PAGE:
Profile of Mike FrattoFormer Network Computing Editor
News & Commentary Posts: 96
Mike Fratto is a principal analyst at Current Analysis, covering the Enterprise Networking and Data Center Technology markets. Prior to that, Mike was with UBM Tech for 15 years, and served as editor of Network Computing. He was also lead analyst for InformationWeek Analytics and executive editor for Secure Enterprise. He has spoken at several conferences including Interop, MISTI, the Internet Security Conference, as well as to local groups. He served as the chair for Interop's datacenter and storage tracks. He also teaches a network security graduate course at Syracuse University. Prior to Network Computing, Mike was an independent consultant.
Articles by Mike Fratto
posted in November 2008
This morning's Trusted Computing Group summit focused on the Trusted Platform Module (TPM), NAC, and the TNC. The event was well-attended and covered a range of topics from what the TPM is and what it is used for to the TNC's role in NAC and NAC standards. One overwhelming message came out: Users want standards. Vendors are not listening.
Green Hills Software Integrity 178B operating system is the first, and only, certified Common Criteria Evaluation Assurance Level (EAL) 6+ operating system on the market. Green Hills Software uses Integrity as the basis for a secure PC operating system called Integrity PC and includes Padded Cell Virtualization, a secure hypervisor running within Integrity PC. Integrity Global Security LLC has been formed as a subsidiary of Green Hills Software to market Integrity PC. Integrity PC is provably se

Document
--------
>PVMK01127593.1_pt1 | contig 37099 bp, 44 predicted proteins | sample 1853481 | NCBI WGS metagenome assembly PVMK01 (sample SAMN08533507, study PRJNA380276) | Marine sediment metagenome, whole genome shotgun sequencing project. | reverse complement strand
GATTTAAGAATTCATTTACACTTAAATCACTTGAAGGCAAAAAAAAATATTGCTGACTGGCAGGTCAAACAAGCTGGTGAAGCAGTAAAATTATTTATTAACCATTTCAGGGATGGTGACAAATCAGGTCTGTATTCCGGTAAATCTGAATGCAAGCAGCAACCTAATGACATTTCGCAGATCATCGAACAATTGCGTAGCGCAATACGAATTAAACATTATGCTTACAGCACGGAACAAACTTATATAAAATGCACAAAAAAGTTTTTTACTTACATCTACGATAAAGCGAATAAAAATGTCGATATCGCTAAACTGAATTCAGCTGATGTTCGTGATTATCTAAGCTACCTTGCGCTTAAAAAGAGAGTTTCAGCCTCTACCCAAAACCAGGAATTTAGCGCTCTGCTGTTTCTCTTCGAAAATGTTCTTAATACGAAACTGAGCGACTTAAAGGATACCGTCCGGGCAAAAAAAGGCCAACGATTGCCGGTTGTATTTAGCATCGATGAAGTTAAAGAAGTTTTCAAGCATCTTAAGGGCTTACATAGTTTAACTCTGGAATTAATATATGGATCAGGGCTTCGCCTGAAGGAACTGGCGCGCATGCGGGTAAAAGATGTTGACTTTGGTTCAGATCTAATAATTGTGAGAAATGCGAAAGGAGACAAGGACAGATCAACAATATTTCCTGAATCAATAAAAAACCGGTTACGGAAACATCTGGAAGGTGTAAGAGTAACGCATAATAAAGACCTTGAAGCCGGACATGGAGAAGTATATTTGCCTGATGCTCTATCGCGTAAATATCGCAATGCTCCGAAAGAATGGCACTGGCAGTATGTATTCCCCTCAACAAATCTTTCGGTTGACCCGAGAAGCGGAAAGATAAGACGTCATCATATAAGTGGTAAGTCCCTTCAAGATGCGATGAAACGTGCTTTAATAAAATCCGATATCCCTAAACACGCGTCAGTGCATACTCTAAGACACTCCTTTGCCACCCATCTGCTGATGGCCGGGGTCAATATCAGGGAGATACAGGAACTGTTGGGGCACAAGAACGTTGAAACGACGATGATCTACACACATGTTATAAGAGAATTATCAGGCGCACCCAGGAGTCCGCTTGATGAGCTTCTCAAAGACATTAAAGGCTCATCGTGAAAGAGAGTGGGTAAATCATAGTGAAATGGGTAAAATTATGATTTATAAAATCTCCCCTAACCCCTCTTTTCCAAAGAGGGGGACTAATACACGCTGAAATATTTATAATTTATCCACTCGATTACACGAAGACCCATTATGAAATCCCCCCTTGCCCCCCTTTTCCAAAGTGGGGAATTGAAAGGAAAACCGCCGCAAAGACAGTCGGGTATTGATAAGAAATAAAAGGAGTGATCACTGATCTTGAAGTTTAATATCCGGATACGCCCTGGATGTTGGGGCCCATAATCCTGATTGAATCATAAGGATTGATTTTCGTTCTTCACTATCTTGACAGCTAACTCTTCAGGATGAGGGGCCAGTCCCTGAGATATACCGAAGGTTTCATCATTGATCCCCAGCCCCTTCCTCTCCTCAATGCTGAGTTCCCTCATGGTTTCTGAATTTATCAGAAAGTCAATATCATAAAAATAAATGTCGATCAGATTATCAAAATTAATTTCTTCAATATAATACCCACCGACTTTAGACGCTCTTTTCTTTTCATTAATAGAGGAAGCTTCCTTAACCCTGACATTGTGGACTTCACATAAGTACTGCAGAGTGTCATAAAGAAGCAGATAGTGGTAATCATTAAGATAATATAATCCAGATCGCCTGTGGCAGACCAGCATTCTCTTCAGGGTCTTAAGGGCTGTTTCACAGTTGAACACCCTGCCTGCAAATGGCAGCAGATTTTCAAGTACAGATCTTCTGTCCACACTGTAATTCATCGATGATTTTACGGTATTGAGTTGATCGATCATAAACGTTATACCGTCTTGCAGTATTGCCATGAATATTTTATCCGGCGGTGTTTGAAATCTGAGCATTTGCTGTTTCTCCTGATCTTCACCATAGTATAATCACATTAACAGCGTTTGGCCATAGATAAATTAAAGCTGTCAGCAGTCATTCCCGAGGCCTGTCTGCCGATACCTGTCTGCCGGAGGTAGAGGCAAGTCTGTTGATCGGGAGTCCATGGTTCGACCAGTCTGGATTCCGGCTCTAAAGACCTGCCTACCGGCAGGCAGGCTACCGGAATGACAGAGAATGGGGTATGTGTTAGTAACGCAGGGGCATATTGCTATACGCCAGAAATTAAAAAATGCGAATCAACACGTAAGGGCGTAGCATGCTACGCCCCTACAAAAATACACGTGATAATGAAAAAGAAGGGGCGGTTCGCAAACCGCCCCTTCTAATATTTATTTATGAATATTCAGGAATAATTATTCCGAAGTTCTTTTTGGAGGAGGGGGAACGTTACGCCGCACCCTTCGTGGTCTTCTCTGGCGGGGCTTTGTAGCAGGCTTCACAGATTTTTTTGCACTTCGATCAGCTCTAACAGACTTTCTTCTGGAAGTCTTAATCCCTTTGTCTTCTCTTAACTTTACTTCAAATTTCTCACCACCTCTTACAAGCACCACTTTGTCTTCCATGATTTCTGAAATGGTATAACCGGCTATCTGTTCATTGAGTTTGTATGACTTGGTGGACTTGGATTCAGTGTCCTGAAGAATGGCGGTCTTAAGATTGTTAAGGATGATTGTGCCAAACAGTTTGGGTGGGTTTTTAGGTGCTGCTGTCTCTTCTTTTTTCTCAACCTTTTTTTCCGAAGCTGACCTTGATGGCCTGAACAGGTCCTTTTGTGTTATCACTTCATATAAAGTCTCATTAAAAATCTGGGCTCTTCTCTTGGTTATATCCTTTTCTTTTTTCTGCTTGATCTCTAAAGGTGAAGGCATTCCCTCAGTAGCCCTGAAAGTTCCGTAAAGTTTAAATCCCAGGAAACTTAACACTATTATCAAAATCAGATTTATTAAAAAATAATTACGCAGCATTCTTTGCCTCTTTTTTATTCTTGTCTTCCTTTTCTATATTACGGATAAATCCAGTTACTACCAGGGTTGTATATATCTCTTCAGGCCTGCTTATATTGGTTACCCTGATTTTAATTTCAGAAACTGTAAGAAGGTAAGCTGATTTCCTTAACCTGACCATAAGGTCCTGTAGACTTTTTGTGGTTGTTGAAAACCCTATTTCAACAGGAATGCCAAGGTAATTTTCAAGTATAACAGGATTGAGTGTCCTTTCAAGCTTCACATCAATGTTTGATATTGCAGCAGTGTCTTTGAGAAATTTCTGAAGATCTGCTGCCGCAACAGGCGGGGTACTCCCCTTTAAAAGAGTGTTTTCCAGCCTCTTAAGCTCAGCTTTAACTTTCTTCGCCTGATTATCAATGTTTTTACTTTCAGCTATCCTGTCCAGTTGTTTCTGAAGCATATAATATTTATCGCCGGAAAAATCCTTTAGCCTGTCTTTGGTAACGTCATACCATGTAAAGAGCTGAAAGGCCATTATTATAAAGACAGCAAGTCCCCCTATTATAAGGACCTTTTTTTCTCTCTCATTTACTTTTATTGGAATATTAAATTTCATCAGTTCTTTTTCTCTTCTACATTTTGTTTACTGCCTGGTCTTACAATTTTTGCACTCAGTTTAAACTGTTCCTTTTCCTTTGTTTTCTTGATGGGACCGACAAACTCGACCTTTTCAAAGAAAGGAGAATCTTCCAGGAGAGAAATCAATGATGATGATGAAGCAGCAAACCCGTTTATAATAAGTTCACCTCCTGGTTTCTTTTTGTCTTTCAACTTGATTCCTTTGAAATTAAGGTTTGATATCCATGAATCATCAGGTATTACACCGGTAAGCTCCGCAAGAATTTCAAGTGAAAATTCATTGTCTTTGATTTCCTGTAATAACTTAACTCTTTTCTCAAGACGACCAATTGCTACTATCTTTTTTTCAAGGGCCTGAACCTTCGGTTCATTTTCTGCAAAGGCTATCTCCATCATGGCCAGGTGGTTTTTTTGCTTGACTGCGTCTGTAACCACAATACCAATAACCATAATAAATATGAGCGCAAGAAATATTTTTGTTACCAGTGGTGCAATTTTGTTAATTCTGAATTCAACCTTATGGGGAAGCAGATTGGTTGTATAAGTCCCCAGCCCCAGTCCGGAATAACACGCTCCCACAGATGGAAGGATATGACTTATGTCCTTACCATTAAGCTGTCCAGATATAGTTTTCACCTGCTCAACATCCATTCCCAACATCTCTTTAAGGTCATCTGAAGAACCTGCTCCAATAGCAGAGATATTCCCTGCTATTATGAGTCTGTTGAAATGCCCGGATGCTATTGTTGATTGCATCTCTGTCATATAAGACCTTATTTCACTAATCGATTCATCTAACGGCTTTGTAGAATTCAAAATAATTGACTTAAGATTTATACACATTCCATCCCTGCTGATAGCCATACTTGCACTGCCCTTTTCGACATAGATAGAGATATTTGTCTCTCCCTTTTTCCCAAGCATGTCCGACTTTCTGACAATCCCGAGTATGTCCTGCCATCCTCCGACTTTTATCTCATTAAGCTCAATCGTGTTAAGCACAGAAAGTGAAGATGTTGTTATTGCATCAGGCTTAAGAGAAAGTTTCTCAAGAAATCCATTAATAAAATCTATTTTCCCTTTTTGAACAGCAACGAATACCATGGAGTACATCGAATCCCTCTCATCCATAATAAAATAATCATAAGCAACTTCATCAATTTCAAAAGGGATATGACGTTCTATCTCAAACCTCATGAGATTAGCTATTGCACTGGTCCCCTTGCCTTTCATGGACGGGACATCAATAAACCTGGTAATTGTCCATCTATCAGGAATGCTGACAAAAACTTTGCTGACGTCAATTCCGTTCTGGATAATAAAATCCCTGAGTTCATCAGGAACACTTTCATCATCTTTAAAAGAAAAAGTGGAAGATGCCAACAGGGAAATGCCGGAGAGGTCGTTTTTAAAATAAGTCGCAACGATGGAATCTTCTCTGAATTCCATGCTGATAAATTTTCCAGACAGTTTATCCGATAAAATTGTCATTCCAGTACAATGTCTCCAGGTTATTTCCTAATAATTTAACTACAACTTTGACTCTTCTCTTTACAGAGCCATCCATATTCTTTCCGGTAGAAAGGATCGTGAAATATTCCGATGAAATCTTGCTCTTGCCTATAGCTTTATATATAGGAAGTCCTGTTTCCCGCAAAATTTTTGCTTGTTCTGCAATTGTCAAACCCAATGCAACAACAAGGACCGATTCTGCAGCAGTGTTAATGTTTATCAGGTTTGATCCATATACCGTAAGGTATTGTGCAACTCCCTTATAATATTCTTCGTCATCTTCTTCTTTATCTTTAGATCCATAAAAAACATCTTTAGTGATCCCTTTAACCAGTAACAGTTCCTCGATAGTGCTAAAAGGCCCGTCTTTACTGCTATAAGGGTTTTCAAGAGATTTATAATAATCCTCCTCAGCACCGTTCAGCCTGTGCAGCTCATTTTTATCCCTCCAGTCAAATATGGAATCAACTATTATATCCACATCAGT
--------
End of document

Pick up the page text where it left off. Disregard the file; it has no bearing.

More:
There are three legs of a table that, if weakened, put your organization at risk and, if a leg is removed, let the table fall to the ground. IT governance, risk, and compliance (GRC) is fundamentally a return to the basics of information security. Regardless of technology, you need to know what to protect, when it needs protecting, and why it needs protecting. Getting ahead of the game is more effective than catching up later.
Brian Snow's keynote at CSI 2008 started with an amusing graphic of a guy pouring gas over his head while lighting a cigar. The message was we always take risks, even when we aren't aware of them. Snow learned a thing or two about risk while working at the NSA for 20 years, ending as technical director for information assurance. Information risks, he points out are, moving targets and information security programs need to be adaptable and w
This year's CSI 2008 event promises to be every bit as interesting as ever. CSI tracks are broad, the topics deep, and the speakers top-notch. Once again I find myself wanting to see all of it (9 tracks!) but only one of me.
Gunter Ollmann, director of security strategy with IBM Internet Security Systems, wrote a short paper on designing applications to be resistant to infected hosts. Ollmann offers some solid, high-level design advice that Web developers should read and consider adopting. But the paper also highlights the difficulty and complexity in securing the Web-based ecosystem.